About Balquhidder

The village of Balquhidder lies near the head of Loch Voil, 1¾ miles west of the line of the A84 as it sweeps north from Callander to Lochearnhead, It shares its name with the glen in which it stands, Balquhidder Glen, which extends westwards for 12 miles from the A84. The glen is a true cul-de-sac, with its western end concluding in the complex mountainous country north of Loch Katrine and south of Ben More.

With only around 200 local residents, Balquhidder is a magnificently unspoilt example of Scotland's beauty and complex history.


Balquhidder has a stone circle and nearby there is a Neolithic chambered cairn. The Maclaurins (or Maclarens) acquired the district as early as the 9th century and occupied it for several hundred years. The clan's traditional meeting place is Creag an Tuirc, The Boar's Rock which commands excellent views of the glen and loch. The Maclaurins were ousted by the MacGregors after they lost their own ancestral lands to the Campbells. The MacGregors repeatedly raided the Maclaurins' lands and in 1558 slew the chief and many of his followers.

Robert the Bruce was on the run through these glens prior to the battle of Bannockburn in 1314. There is a Bruce Cave (one of many), above Loch Voil at Craigruie in Balquhidder glen where he reputedly hid.

Balquhidder was the scene of some of the exploits of Rob Roy McGregor, who died there in 1734. The Old Kirkyard in the village centre is his final resting place, his grave marked with the appropriately defiant motto 'MacGregor Despite Them'. He lies with the remains of his wife and two sons, the graves marked by three flat stones. One of these is contemporary, but the remaining two are re-used medieval grave monuments.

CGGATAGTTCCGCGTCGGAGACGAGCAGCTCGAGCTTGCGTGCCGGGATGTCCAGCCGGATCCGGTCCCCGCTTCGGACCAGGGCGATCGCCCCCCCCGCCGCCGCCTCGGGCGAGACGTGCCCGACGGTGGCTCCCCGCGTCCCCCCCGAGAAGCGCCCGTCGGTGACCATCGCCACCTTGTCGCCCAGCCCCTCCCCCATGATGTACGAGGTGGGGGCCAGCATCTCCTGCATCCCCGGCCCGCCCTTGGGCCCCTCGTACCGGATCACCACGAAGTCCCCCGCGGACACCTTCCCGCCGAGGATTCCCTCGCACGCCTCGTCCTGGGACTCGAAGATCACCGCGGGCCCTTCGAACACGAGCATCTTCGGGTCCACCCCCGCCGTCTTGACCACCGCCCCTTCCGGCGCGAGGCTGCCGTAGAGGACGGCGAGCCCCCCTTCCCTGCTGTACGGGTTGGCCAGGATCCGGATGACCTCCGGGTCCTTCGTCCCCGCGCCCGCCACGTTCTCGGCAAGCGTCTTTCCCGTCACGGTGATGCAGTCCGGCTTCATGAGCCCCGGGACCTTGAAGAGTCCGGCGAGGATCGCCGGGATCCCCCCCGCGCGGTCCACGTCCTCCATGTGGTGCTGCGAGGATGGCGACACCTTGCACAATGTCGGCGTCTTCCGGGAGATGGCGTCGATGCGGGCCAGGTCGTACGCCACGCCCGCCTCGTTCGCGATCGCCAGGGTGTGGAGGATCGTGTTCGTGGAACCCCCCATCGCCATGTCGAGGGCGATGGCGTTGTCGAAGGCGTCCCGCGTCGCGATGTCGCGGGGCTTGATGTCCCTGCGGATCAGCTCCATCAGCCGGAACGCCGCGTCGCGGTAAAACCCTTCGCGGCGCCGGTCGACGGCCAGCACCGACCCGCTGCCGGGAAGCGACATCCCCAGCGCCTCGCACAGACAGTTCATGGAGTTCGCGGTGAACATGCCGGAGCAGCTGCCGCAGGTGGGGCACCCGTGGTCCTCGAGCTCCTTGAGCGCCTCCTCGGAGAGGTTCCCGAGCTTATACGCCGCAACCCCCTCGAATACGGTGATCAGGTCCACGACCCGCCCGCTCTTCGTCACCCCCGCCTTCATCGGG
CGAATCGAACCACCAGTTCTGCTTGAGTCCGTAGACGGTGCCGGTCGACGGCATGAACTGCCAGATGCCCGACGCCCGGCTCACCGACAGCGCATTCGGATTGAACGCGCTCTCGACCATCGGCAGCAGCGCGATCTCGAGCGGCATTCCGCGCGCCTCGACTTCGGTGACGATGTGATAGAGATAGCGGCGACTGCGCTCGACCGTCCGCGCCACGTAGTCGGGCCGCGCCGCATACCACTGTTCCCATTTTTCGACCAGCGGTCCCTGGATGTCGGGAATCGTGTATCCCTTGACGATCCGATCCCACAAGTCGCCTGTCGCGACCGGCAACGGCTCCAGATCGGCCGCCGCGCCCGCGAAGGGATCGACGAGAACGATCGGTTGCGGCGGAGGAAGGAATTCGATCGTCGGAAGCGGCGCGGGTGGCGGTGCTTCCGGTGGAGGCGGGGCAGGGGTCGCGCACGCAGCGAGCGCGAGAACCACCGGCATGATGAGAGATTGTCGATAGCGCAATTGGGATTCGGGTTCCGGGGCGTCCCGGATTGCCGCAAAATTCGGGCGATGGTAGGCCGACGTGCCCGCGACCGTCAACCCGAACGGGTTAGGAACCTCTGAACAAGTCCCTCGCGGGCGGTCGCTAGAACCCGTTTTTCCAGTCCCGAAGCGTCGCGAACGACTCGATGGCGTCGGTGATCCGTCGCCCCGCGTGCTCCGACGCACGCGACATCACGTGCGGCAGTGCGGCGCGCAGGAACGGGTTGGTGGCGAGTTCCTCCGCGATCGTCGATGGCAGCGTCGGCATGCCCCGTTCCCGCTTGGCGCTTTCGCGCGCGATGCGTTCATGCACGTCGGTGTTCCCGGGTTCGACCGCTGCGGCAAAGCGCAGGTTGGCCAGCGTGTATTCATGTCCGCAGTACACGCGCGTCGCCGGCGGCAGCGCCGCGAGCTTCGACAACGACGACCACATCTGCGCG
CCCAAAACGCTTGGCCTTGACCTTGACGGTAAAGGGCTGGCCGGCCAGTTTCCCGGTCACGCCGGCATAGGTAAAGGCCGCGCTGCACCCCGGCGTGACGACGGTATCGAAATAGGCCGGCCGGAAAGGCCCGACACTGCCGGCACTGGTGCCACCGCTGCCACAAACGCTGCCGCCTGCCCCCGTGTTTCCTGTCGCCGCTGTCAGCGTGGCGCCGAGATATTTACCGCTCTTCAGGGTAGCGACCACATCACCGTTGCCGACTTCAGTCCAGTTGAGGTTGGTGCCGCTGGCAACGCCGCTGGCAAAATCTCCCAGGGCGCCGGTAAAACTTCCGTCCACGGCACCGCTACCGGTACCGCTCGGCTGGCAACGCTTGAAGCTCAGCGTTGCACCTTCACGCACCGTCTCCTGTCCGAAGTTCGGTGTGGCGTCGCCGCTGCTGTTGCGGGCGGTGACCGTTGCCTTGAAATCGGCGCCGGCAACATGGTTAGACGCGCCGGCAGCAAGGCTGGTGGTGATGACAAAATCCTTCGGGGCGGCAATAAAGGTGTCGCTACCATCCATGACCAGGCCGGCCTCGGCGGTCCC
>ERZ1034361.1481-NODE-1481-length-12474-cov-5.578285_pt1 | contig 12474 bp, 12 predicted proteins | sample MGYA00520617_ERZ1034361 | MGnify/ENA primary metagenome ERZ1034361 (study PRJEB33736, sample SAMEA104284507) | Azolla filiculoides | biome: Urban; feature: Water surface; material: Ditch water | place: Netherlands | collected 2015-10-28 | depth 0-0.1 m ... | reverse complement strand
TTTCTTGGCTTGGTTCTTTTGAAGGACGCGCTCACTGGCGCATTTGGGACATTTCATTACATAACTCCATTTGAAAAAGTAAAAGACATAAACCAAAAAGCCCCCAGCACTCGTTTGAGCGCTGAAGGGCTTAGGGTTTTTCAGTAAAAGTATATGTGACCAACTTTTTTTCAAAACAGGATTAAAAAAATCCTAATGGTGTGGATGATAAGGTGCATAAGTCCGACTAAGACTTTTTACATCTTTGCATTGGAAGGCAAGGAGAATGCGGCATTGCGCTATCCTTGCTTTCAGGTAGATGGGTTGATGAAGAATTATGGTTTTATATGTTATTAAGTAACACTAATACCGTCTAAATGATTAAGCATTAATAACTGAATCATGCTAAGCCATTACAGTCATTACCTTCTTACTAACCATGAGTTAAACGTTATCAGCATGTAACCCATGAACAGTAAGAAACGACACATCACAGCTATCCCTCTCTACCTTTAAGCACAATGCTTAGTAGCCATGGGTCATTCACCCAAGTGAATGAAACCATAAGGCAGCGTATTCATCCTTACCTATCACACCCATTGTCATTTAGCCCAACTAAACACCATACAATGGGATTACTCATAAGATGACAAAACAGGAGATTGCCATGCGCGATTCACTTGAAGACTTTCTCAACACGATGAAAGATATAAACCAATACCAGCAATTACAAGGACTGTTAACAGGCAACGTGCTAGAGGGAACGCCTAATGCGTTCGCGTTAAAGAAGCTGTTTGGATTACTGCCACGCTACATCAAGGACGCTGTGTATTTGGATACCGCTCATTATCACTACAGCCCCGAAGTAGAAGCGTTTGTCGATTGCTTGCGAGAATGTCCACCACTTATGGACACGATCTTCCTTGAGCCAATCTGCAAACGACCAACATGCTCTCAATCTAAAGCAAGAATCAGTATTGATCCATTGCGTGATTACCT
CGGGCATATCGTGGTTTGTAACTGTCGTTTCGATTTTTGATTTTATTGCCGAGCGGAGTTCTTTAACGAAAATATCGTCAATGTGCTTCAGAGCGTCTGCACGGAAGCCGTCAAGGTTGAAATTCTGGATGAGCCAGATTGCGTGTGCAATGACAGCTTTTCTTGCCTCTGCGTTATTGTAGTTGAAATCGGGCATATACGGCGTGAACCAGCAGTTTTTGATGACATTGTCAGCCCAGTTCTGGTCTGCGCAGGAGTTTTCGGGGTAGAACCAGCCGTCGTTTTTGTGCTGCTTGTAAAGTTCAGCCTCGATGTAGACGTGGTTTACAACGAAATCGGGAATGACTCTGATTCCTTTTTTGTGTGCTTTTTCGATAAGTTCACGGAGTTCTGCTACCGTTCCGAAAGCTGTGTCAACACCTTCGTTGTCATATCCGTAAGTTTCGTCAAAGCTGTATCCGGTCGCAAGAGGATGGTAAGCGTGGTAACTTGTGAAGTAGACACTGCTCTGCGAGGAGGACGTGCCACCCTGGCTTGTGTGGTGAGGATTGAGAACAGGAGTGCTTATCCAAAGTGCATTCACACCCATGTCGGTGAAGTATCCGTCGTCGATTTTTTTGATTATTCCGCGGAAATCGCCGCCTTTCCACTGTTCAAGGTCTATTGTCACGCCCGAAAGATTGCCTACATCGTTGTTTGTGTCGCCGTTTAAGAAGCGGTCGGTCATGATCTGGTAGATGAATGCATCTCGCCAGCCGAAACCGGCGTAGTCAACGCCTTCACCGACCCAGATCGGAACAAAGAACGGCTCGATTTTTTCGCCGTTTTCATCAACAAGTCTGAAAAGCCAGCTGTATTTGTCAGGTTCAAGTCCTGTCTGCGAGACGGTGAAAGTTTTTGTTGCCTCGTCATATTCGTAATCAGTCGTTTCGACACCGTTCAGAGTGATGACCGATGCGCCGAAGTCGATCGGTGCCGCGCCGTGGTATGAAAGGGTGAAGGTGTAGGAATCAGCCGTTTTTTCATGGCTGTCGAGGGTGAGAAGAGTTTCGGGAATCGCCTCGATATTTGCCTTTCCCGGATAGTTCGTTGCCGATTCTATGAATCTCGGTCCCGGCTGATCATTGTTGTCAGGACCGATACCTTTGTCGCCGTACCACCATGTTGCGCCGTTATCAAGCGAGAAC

The heyday of the east end of the glen can be dated quite precisely: from 1870 to 1965. During this time the Callander & Oban railway passed on a line parallel with the modern A84, and there was a station at Balquhidder Station. Today it is hard to imagine this as the site of an engine shed, two signal boxes, and a junction on the minor line to St Fillans and Crieff.



  • Walk the 79 mile Rob Roy Way, which passes nearby on its route from Drymen to Pitlochry.

  • Balquhidder also lies on route of the Coast to Coast Walk from Oban to St Andrews which comes over the hills to the north from Glen Dochart.

  • Balquhidder is an excellent location for cycling and is on national cycle route 7 which leads through the village and on to Strathyre.

  • Enjoy a cream tea at Monachyle Mhor Hotel, now one of the major attractions in the glen, with a world renowned restaurant.

  • The Library Tea Room, with its quirky furniture and china, serves hot drinks and delicious home baked cakes during the summer season.

  • Visit Rob Roy's grave or climb the Boar's Rock for a magnificent view from the ancient MacLaren meeting place.
  • Go for a swim in Loch Voil or the beautiful burn that runs through the glen.
  • Go for a walk or hire a bike from Cragmhor and discover the hidden landscape of Balquidder, not accessible by car.
  • Attend Balquhidder Summer Music - a unique series of classical concerts held in the church.
  • Explore the nearby villages of Strathyre, Callander, Killin, Doune, Crieff, and many more.
  • Or simply sit out on the landing at Cragmhor with a cup of tea and a book and admire the breathtaking view!